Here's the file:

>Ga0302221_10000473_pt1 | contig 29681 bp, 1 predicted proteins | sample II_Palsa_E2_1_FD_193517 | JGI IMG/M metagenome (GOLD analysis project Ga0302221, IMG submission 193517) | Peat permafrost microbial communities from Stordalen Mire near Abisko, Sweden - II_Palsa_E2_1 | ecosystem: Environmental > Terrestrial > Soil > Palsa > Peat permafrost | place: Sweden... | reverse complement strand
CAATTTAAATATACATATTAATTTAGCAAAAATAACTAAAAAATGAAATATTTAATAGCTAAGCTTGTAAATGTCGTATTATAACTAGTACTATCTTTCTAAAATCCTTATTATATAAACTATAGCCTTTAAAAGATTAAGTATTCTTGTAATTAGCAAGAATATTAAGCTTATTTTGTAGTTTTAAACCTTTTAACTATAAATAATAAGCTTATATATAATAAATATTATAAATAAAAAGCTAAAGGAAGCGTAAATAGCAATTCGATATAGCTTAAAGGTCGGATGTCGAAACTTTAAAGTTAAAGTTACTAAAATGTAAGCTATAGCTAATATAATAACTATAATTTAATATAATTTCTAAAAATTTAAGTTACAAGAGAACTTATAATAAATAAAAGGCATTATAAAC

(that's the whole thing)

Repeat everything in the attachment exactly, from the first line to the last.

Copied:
>Ga0302221_10000473_pt1 | contig 29681 bp, 1 predicted proteins | sample II_Palsa_E2_1_FD_193517 | JGI IMG/M metagenome (GOLD analysis project Ga0302221, IMG submission 193517) | Peat permafrost microbial communities from Stordalen Mire near Abisko, Sweden - II_Palsa_E2_1 | ecosystem: Environmental > Terrestrial > Soil > Palsa > Peat permafrost | place: Sweden... | reverse complement strand
CAATTTAAATATACATATTAATTTAGCAAAAATAACTAAAAAATGAAATATTTAATAGCTAAGCTTGTAAATGTCGTATTATAACTAGTACTATCTTTCTAAAATCCTTATTATATAAACTATAGCCTTTAAAAGATTAAGTATTCTTGTAATTAGCAAGAATATTAAGCTTATTTTGTAGTTTTAAACCTTTTAACTATAAATAATAAGCTTATATATAATAAATATTATAAATAAAAAGCTAAAGGAAGCGTAAATAGCAATTCGATATAGCTTAAAGGTCGGATGTCGAAACTTTAAAGTTAAAGTTACTAAAATGTAAGCTATAGCTAATATAATAACTATAATTTAATATAATTTCTAAAAATTTAAGTTACAAGAGAACTTATAATAAATAAAAGGCATTATAAAC